• Do board members ask questions of non-voting staff, not intending to seek more information but giving the staff member an opportunity to “make a speech” that aligns with the position of the board member? Boardroom etiquette tip: When board members have questions, direct the questions to the board chair or to the senior pastor and let them decide whether to ask for input from another staff member. When board members begin to address questions directly to staff, the senior pastor’s position may be inappropriately diminished.

If the answer to any of the above questions is yes, the stage is set for the capsizing of the boardroom by non-voting staff.



A senior pastor should have the prerogative
to invite the right non-voting staff members
into the boardroom at the right time
and for the right length of time.

  Board Action Steps:

  1. Review: If non-voting staff members are routinely in the boardroom, is this practice helpful to the board processes? The board may not have considered this question.

  2. Evaluate: The board chair can evaluate the inclusion or exclusion of non-voting board members in the boardroom and discuss the issue during the executive session.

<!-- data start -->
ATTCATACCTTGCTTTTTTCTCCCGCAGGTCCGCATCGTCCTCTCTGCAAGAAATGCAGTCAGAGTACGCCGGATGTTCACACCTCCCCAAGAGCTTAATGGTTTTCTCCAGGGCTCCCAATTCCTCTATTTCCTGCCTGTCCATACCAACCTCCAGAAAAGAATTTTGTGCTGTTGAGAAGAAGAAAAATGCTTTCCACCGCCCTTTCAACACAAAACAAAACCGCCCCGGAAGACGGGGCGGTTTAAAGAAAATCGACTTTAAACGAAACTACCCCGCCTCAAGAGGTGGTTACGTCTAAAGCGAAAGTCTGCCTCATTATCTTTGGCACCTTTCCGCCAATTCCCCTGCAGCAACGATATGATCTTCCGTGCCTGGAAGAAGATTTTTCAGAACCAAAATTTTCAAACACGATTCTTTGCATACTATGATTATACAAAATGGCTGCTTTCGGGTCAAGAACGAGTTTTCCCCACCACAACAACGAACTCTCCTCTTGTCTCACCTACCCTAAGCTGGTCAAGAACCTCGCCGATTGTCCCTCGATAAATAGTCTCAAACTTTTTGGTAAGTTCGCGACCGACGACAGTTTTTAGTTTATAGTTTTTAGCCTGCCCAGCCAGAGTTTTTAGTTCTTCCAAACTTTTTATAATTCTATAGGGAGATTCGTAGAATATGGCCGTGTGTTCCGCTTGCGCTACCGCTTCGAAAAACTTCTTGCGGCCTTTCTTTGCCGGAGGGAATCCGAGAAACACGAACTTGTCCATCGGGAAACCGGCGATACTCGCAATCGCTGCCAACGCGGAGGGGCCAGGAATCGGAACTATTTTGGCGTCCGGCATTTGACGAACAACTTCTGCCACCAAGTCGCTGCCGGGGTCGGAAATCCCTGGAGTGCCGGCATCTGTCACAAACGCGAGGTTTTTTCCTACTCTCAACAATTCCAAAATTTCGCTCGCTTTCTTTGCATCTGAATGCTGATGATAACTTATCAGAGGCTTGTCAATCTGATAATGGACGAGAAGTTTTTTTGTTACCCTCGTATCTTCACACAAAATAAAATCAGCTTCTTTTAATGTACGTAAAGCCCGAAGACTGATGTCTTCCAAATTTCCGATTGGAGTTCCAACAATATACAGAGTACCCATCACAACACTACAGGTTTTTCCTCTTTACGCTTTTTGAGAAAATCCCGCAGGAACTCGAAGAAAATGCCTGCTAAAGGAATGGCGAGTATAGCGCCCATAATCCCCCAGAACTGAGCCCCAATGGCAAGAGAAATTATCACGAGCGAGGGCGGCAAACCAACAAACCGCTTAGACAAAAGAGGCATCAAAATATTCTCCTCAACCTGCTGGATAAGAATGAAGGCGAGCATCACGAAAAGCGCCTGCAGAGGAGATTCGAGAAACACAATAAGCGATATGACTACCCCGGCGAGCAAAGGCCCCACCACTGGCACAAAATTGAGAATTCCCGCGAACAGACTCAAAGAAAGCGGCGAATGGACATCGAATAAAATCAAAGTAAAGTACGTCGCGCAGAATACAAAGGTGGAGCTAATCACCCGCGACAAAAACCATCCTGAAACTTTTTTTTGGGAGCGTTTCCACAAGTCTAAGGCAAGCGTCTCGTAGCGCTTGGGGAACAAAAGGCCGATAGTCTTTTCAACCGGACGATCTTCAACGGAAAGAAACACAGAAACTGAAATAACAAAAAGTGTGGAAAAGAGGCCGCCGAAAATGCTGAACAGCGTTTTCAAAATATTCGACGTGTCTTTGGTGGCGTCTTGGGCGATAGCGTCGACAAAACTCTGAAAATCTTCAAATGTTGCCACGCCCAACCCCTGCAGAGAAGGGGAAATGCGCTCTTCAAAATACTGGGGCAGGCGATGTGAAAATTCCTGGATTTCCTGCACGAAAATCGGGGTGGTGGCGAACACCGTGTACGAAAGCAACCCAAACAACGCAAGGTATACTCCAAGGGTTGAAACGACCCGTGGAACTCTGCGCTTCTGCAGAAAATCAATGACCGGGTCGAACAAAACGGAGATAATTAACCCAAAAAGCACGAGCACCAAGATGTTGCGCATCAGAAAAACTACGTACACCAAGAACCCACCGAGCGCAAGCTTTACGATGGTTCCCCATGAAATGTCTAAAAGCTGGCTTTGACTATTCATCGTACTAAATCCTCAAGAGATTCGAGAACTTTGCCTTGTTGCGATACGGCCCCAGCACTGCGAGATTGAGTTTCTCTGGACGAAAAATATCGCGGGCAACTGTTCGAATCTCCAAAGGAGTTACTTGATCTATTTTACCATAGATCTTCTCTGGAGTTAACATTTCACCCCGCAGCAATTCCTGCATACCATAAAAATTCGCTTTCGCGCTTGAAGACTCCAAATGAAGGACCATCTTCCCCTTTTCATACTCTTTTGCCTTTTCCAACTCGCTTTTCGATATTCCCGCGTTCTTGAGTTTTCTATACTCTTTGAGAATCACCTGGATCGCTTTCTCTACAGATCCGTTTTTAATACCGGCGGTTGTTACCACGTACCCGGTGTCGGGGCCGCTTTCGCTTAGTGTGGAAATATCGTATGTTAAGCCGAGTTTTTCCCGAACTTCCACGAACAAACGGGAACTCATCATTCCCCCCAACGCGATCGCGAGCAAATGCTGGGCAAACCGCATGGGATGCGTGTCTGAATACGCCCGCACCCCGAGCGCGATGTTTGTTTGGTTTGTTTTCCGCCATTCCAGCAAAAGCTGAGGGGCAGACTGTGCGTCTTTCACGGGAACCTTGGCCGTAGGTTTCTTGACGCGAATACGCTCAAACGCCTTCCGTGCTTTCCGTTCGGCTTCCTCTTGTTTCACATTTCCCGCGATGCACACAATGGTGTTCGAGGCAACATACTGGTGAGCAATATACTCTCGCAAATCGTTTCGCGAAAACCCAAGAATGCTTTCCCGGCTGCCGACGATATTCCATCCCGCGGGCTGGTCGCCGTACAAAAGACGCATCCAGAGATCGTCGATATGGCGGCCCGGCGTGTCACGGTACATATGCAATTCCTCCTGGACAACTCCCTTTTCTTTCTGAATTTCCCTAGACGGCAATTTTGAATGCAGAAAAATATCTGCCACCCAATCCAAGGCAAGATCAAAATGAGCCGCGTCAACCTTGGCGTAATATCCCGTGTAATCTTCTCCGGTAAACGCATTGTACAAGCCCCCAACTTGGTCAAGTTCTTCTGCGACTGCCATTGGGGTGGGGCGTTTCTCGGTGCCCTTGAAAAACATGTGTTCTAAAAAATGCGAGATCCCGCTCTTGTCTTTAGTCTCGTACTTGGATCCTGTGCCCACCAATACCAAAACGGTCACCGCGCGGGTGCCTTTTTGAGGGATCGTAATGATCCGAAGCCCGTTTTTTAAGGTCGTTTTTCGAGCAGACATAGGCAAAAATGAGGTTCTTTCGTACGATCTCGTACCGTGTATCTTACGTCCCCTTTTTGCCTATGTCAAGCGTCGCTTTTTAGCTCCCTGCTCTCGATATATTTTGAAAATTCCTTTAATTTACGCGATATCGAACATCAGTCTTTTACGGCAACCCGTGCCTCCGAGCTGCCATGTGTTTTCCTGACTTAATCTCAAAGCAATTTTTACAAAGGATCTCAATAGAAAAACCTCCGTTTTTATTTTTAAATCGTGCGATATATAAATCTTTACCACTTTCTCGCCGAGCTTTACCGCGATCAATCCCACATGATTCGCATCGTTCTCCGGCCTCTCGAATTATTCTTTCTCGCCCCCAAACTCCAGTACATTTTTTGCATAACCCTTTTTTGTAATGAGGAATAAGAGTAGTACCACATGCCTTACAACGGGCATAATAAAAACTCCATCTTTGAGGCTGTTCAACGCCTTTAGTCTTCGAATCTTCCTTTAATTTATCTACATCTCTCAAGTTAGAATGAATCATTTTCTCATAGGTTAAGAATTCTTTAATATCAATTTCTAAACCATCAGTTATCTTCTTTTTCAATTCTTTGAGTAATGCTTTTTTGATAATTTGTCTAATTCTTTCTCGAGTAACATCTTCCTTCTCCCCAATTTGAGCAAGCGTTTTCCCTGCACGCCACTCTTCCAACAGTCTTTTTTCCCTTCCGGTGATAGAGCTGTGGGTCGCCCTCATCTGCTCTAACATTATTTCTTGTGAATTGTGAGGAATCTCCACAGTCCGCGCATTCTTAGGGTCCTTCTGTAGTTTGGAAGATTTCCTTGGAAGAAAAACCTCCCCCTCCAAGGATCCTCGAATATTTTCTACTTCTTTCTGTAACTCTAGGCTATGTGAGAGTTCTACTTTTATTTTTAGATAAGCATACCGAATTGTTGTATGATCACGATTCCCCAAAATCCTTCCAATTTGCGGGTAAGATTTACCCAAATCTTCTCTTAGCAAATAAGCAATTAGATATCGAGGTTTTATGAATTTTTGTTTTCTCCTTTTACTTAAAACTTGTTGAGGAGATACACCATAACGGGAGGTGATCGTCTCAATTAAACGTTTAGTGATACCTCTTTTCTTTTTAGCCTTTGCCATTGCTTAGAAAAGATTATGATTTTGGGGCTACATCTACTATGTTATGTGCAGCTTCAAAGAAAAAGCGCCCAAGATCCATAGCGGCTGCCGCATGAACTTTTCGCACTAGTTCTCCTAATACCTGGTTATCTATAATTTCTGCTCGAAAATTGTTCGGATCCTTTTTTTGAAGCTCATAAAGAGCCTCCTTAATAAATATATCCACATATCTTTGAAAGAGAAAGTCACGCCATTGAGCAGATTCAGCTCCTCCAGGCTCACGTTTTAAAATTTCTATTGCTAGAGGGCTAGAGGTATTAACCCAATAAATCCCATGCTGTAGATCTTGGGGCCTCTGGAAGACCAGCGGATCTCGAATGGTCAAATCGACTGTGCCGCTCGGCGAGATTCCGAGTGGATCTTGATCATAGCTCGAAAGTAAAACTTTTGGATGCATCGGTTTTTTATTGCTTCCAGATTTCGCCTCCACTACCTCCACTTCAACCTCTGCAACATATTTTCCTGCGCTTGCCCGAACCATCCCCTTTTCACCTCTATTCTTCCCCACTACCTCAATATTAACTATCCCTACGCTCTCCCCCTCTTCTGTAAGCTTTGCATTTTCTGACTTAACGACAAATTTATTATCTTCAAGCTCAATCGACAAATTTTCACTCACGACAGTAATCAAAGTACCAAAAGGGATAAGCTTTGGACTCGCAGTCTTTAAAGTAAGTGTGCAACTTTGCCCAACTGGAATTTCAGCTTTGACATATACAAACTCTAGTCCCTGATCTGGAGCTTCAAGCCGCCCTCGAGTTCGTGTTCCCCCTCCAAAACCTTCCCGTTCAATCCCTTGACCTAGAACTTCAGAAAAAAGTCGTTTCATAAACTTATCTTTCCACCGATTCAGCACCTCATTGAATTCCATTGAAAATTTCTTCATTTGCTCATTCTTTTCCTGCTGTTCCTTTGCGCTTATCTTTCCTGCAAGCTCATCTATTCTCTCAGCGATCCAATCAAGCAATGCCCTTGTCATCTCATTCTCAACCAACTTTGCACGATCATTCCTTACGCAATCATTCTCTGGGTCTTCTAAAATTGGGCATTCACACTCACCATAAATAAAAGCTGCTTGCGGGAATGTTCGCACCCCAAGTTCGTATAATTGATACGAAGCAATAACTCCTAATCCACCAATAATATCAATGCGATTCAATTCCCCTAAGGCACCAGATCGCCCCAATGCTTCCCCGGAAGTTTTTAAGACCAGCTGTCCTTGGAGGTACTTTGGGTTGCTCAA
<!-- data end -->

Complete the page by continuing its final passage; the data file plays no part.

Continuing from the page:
3. Communicate: If the board makes a decision to modify existing practice, clearly communicate the reasons for inclusion and exclusion to the staff. If the board permits staff members in the boardroom, communicate expected behavior.



Lord, give us wisdom in determining how and when
to utilize the input of staff to the board. Amen.


[1] Robert C. Andringa and Ted W. Engstrom, Nonprofit Board Answer Book: Practical Guide for Board Members and Chief Executives, expanded ed. (Washington, DC: BoardSource, 2004), 147.

[2] Ibid., 145.


From Lessons From the Church Boardroom: 40 Insights for Exceptional Governance, ECFAPress, 2018, www.ECFA.Church/KnowledgeCenter.

This text is provided with the understanding that ECFA is not rendering legal, accounting, or other professional advice or service. Professional advice on specific issues should be sought from an accountant, lawyer, or other professional.